The project involved installing a new wet well at the site.

The project involved installing a new wet well at the site.

Photo provided by the Macomb County Public Works Office


Hildebrandt station gets pumped along Hayes Road

By: Eric Czarnik | Sterling Heights Sentry | Published November 6, 2020

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STERLING  HEIGHTS — A repaired drain pump station should prevent storms from raining on anyone’s parade in northeastern Sterling Heights, according to city and county officials.

The Macomb County Public Works Office and other local officials gathered Oct. 29 at the Hildebrandt Pump Station project, located at Hayes Road, south of 19 Mile Road. Public Works Commissioner Candice Miller attended the event with Sterling Heights City Manager Mark Vanderpool and Macomb County Commissioner Joseph Romano, R-Sterling Heights.

The drain’s purpose is to collect storm water for over 330 acres in a predominantly residential zone, draining it into a wet well and pumping it beneath the surface to curb floods.

Miller saw the area after she stepped into her role in 2017, and she explained how it was clear that the pumps were decades old and getting close to conking out.

“Like many other pieces of critical infrastructure, it had been neglected and needed a complete overhaul,” Miller said in a statement. “If we hadn’t replaced the equipment, these neighborhoods could have flooded very easily last August. In this time of COVID-19 and when we’re all trying to be safe, one of the last things any of us needs right now is a flooded home.”

So the pump replacement project started last March. Workers reportedly had to install a new concrete wet well and two new pumps. They also reportedly took sediment and phragmites out of a detention basin.

According to public works officials, the Public Works Office’s supervisory control and data acquisition system will remotely observe the station’s performance for smooth operations, thereby alerting them right away if something is wrong.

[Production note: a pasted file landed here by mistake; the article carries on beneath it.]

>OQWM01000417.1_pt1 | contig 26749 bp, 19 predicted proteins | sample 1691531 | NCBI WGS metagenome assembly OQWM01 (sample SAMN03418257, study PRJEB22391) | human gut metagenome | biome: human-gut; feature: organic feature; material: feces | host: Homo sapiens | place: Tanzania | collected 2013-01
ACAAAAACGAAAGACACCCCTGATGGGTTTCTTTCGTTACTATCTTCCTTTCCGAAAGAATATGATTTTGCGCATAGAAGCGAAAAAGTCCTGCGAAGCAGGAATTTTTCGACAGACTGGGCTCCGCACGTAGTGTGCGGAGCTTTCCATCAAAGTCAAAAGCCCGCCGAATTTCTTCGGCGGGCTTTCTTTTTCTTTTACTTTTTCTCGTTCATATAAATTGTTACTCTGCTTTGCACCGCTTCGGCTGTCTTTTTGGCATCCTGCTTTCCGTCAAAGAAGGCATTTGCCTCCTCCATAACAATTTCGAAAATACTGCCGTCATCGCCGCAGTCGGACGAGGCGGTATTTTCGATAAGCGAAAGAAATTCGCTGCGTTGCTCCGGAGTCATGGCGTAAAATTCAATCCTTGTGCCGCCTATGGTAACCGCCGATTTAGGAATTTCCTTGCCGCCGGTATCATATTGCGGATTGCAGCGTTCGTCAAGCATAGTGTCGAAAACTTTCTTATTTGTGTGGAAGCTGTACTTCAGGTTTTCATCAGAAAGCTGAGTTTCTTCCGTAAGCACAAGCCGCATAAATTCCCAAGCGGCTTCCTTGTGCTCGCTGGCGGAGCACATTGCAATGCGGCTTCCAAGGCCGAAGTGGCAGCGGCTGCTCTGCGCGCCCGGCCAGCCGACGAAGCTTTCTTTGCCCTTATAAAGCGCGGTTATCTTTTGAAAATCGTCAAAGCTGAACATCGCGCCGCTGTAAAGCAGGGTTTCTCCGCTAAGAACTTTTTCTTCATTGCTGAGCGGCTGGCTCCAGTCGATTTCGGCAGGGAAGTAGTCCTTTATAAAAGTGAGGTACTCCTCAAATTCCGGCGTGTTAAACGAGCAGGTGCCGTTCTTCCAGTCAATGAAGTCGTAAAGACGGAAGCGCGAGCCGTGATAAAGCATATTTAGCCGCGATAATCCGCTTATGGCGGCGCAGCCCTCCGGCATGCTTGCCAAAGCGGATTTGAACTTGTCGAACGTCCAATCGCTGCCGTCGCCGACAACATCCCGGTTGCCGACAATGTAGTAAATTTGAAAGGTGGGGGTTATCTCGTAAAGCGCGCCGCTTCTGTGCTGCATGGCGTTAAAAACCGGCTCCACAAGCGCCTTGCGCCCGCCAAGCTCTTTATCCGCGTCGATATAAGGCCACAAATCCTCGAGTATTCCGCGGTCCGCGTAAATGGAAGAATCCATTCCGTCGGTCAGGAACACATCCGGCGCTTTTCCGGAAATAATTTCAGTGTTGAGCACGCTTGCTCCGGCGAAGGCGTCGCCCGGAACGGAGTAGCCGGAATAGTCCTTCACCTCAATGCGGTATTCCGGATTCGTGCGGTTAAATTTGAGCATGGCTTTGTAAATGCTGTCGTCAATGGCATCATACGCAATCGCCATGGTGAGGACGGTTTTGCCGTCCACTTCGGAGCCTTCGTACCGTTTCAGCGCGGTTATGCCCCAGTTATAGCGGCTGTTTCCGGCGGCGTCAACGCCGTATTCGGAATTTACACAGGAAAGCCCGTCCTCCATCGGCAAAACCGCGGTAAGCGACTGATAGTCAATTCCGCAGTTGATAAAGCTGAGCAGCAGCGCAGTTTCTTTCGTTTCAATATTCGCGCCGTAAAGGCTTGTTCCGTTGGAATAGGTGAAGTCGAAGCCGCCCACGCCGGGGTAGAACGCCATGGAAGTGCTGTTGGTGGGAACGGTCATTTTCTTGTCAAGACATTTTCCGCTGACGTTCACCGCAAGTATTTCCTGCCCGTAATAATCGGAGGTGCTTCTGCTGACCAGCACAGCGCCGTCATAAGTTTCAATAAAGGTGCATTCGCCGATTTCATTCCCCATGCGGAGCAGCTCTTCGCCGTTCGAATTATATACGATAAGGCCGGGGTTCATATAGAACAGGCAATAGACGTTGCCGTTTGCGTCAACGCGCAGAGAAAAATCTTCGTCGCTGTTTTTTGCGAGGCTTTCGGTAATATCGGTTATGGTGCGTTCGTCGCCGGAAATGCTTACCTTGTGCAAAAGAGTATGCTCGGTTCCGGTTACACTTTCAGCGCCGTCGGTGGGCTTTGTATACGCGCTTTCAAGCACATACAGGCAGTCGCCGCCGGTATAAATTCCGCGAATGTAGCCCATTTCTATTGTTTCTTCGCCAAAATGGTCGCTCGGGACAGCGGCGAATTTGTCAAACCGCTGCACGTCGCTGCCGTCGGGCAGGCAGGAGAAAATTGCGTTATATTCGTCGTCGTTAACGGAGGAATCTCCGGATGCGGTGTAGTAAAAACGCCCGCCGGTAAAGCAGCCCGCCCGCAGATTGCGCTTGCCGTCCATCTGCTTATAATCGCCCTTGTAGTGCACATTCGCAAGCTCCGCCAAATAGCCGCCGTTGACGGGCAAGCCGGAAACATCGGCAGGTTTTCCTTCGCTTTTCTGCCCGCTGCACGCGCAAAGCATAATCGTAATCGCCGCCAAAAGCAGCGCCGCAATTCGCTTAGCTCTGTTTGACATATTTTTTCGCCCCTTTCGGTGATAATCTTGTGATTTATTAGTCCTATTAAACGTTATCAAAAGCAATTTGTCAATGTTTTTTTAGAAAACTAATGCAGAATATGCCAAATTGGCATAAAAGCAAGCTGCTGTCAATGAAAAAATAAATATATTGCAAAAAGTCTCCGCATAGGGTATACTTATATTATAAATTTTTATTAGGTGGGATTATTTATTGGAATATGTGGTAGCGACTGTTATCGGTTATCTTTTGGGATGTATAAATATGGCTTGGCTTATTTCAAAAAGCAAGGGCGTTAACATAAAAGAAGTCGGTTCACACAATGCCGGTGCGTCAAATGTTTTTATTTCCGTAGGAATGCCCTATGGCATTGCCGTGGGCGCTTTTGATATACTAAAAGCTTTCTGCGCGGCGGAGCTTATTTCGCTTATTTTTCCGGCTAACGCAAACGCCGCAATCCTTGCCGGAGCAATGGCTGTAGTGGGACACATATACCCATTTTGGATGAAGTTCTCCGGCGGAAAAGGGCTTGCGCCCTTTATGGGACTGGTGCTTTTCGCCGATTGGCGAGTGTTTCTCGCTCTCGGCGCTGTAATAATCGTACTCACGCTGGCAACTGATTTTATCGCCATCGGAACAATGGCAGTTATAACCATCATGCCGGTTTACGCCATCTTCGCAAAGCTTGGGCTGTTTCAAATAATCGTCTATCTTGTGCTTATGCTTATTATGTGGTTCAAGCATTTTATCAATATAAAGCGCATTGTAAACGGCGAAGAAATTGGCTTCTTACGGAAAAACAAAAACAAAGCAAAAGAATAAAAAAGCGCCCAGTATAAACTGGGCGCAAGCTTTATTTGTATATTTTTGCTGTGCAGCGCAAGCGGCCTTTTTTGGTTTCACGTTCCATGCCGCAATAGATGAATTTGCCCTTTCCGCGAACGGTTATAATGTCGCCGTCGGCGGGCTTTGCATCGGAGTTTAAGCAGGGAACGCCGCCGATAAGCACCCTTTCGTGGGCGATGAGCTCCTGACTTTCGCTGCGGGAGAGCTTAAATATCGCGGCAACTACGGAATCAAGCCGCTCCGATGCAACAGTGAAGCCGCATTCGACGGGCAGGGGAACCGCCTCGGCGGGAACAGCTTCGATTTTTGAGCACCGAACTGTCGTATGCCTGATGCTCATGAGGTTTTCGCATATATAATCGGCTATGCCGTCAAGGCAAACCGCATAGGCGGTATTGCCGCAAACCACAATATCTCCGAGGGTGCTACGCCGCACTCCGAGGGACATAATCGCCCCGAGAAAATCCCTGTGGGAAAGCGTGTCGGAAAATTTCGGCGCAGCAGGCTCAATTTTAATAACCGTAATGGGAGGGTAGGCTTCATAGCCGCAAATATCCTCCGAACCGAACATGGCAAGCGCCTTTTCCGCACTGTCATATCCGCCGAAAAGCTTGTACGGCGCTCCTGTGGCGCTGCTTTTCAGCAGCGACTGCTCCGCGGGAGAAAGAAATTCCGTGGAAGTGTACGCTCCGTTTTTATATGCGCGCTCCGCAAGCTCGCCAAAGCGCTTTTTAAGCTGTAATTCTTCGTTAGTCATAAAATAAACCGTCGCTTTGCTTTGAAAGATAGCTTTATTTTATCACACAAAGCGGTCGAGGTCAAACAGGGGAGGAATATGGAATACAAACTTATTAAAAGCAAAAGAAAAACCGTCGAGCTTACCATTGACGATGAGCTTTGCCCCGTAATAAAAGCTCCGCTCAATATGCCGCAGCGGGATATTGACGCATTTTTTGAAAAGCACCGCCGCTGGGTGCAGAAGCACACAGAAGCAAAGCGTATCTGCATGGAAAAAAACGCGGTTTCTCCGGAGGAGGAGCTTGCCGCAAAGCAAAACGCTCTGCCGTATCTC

The county also made some environmental and landscaping changes, such as putting in mulch and grass seeds, as well as some trees along Hayes Road, with the expectation of new fencing to come.

Sterling Heights reportedly paid for the project with an existing $840,000 in drain funds.

Workers oversaw a trial run of the new equipment Aug. 27 during a storm that dumped around 3 inches of rain, and they were pleased at the results.  

After the event, Romano praised Miller for her leadership and said local homeowners will benefit from the cleanout.

“There’s probably over 300 homes in that area,” Romano said. “And what it’ll do is guarantee that there will be no flooding in basements. It’s one of (the) projects that our commissioner, Candice Miller, has going. Keep that in mind — she is doing that to a lot of the pump stations and renovating them.”

In September, Miller and other public works officials appeared before the Sterling Heights City Council to update them on what the office has been doing to infrastructure in the city. During that time, she and other officials referenced storm water management and plantings at the Sterling Relief Drain, as well as cleanup and fixes at the Gibson/Plumbrook Drain.

According to Miller’s office, it has had other Sterling Heights projects on its plate recently, including the Red Run Drain and additional work at the Sterling Relief Drain. Plus, there is the grouting and lining of the Macomb Interceptor Drain Drainage District Interceptor’s Segment 5, along 15 Mile Road, the office said.  

“During my second year as public works commissioner, our office worked closely with city officials to inspect at least eight sewers along major roads in Sterling Heights because some things hadn’t been taken care of,” Miller added in an email.

Find out more about the Macomb County Public Works Office by visiting publicworks.macombgov.org. Find out more about Sterling Heights by visiting www.sterling-heights.net or by calling (586) 446-2489.

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